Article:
Science Says You Share This One Thing With Every Person Who Has Your Same Name

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Study Reveals How Your Face Shape And Your Name Are Related
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Would a Rose by any other name smell as sweet?

Before I got pregnant, I already knew exactly what I would name my daughter — Madison. Then I got pregnant ... with a boy. And, for some odd reason, I'd never thought about boy names before.

My husband suggested baby names and I vetoed almost all of them immediately, and vice versa. It took months (almost all nine!) for us to finally agree on one. Then when we finally did and our son was born, it just ... fit. It's hard to explain but I can't imagine my son going by any other name than he does.

I can't tell you how many times people have met him and said to me, "Oh, he DOES look like a _____ (insert my son's name here—I'm not revealing it you stalkers)!"

Names are important. They can tell us so much about a person, both good and bad, and most names do tend to FIT a person in one way or another.

And, as it turns out, there may actually be a scientific reason why our names match our faces.

Think about it. Here's a picture of Justin Bieber (not one of the naughty ones, just one of his face):


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Can you picture him with any other name? I can't. To me, he just LOOKS like a Justin.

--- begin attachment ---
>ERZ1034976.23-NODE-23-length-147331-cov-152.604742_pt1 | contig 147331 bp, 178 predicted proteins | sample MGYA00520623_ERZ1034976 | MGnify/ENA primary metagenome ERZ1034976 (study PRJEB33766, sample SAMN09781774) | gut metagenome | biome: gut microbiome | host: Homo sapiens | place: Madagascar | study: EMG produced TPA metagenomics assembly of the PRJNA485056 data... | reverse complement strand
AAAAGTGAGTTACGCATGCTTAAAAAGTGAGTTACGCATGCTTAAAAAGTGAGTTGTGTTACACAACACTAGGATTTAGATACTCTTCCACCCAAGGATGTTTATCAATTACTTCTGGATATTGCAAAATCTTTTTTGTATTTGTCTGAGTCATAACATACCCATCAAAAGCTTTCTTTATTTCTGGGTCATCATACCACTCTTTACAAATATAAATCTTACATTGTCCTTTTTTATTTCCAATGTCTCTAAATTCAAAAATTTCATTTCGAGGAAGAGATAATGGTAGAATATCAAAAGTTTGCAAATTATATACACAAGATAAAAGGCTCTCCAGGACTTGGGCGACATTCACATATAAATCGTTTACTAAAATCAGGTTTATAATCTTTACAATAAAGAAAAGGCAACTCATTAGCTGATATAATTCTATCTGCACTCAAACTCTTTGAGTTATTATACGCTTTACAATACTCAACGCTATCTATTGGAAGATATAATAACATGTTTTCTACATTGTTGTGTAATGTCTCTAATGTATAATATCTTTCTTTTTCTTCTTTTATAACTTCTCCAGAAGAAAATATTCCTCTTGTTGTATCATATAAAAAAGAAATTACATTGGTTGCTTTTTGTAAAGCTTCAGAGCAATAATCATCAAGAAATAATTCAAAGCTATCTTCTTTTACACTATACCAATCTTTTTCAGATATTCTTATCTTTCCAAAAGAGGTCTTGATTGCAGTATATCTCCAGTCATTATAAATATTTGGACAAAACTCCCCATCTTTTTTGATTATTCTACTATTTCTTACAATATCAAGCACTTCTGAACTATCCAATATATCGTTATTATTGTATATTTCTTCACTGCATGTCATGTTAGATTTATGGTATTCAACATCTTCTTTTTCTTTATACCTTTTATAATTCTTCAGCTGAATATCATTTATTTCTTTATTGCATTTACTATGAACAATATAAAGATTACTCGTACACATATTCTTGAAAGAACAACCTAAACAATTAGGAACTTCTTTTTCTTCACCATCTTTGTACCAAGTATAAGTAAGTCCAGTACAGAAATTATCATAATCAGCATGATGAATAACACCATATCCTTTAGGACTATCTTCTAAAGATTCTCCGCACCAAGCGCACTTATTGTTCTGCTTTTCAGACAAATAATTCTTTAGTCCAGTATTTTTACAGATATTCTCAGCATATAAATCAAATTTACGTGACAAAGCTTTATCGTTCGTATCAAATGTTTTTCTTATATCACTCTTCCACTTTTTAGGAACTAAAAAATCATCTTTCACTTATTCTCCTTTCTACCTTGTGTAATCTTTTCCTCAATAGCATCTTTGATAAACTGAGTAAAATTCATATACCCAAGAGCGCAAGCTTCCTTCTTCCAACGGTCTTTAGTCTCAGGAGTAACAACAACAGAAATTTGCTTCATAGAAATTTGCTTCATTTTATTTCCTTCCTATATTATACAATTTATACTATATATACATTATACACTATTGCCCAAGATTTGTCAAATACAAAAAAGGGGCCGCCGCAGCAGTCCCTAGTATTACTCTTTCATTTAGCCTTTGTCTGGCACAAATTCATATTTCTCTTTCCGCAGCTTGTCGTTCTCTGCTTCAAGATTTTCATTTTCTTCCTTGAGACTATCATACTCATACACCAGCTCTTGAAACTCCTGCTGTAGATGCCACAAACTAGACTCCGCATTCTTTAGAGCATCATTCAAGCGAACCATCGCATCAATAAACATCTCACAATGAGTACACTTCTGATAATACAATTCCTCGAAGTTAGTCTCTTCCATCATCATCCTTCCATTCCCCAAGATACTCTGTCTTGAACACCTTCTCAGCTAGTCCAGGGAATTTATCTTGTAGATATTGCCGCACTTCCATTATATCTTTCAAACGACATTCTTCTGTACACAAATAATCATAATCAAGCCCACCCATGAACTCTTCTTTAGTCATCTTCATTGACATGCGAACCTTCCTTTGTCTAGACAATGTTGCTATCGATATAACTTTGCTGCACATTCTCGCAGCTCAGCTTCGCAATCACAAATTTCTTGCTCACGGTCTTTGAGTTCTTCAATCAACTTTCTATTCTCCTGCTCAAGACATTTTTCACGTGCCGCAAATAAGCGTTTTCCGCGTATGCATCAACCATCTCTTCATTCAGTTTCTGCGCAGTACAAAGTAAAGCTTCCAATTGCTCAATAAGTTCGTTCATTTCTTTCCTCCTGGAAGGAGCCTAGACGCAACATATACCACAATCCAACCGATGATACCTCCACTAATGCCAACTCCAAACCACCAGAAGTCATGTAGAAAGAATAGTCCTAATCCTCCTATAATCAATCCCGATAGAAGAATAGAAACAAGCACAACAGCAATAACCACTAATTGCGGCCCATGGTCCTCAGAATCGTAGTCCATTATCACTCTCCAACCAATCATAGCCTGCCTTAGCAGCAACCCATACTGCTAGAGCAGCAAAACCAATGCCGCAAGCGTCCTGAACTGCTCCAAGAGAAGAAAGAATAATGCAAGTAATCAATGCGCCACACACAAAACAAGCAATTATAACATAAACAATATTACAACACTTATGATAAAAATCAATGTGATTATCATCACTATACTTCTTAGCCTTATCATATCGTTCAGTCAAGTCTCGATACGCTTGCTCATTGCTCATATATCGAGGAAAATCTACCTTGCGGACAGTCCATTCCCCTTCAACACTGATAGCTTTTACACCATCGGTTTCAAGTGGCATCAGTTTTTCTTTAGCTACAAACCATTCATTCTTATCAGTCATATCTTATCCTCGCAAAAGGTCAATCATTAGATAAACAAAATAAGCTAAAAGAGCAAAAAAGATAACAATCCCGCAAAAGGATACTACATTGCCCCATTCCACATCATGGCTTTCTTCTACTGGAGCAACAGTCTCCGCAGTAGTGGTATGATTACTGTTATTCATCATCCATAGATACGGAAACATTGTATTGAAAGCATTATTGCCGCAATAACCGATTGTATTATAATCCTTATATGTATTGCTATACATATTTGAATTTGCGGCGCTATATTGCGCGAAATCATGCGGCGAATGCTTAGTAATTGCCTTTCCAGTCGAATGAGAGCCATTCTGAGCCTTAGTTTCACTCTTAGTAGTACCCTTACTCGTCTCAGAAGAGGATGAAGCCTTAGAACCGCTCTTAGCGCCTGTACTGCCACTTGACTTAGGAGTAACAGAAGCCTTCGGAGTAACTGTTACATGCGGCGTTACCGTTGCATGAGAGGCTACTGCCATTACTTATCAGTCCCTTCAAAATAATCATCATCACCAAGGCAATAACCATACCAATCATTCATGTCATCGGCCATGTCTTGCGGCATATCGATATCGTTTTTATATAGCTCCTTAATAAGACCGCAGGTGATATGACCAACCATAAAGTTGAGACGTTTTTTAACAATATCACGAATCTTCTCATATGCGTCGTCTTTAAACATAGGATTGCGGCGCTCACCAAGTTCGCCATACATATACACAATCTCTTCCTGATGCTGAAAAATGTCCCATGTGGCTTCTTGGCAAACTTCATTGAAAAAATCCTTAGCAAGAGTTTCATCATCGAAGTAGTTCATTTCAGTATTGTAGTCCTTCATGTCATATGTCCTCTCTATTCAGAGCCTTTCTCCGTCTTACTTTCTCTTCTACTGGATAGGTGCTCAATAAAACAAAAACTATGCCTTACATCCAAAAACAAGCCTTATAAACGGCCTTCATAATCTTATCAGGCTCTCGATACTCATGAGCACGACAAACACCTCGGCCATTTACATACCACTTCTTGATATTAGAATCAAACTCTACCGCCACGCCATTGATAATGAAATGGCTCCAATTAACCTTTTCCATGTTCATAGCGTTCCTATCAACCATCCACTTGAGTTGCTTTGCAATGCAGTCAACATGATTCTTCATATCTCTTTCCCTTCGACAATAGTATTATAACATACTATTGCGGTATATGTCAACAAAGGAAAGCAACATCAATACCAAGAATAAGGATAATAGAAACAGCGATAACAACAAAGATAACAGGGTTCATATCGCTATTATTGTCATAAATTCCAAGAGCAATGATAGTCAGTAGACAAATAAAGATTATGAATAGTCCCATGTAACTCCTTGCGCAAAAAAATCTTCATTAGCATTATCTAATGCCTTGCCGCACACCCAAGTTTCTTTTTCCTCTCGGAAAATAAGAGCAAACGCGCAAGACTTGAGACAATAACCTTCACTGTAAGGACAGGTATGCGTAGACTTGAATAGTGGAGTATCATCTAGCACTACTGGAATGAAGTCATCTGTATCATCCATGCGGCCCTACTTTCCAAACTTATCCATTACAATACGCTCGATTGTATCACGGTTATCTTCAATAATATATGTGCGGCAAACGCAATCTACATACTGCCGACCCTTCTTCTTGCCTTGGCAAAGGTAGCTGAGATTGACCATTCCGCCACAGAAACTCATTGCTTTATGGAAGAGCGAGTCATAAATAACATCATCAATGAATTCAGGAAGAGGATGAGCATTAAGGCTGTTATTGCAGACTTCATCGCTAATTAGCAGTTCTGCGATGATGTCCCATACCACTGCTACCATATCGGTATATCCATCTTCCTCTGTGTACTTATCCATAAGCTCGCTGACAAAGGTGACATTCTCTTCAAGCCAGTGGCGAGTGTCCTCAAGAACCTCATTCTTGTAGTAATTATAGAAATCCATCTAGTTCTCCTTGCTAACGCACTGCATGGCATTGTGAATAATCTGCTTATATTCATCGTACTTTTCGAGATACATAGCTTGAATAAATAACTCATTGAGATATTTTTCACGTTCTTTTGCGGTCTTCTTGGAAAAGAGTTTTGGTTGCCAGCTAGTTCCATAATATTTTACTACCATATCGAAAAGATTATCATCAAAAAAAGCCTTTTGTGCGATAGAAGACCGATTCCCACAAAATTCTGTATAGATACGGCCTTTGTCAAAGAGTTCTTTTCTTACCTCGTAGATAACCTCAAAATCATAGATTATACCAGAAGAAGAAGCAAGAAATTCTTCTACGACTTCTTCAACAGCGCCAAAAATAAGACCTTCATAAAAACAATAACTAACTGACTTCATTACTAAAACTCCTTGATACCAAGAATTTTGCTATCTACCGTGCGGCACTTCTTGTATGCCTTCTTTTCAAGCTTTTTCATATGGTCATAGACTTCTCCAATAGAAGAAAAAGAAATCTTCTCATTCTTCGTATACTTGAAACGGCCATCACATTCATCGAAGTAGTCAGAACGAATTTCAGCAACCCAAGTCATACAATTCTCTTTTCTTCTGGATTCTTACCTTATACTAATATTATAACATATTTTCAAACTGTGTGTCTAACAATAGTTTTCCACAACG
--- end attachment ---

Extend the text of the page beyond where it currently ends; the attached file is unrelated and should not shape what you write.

So here's the scoop.

The results of a study published this year in The Journal of Personality and Social Psychology suggest that when people are shown a face and told five different names as options for each, they accurately select the matching face and name approximately 35% of the time.

That's a relatively high percentage, but Cathy Mondloch, a psychologist from Brock University in Canada, doesn't seem convinced. When asked her thoughts on the new research, she said:

"Random chance would be 20 percent. I found that quite compelling," however, she continued, "Parents influence our face because we're genetically related and they pick our names, too. I think a big component [of our appearance] is going to be from genetic inheritance, diet, and stress."

 

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There are so many varied reasons behind the choices people make in naming their children, as well as why the people selecting the matching name and face chose as they did. 

What's even more fascinating is that the results cross national barriers.

French participants were able to accurately match French names with French faces, but not Israeli names with Israeli faces, and vice versa.

A computer algorithm was generated to see what features those with the same name share. According to the computer analysis, people with the same name have similarities around their eyes and mouth. When given a face with two names, the computer robot was able to guess the right name 60% of the time. (That's friggin' impressive.)

 

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But, one of the authors of the study, Yonat Zwebner says, “We already know from previous research that names have stereotypes. For example, prior published studies show that in the U.S., you will evaluate a person named Katherine as more successful than a person named Bonnie. You will evaluate a person named Scott as more popular than Herman. Moreover, we know that people imagine a Bob to have a rounder face compared to a Tim.”

So, what do you think? Do I look like my namesake, Liza Minnelli?


Speakerpedia/Author

Yeah, I don't think so, either.

 

 

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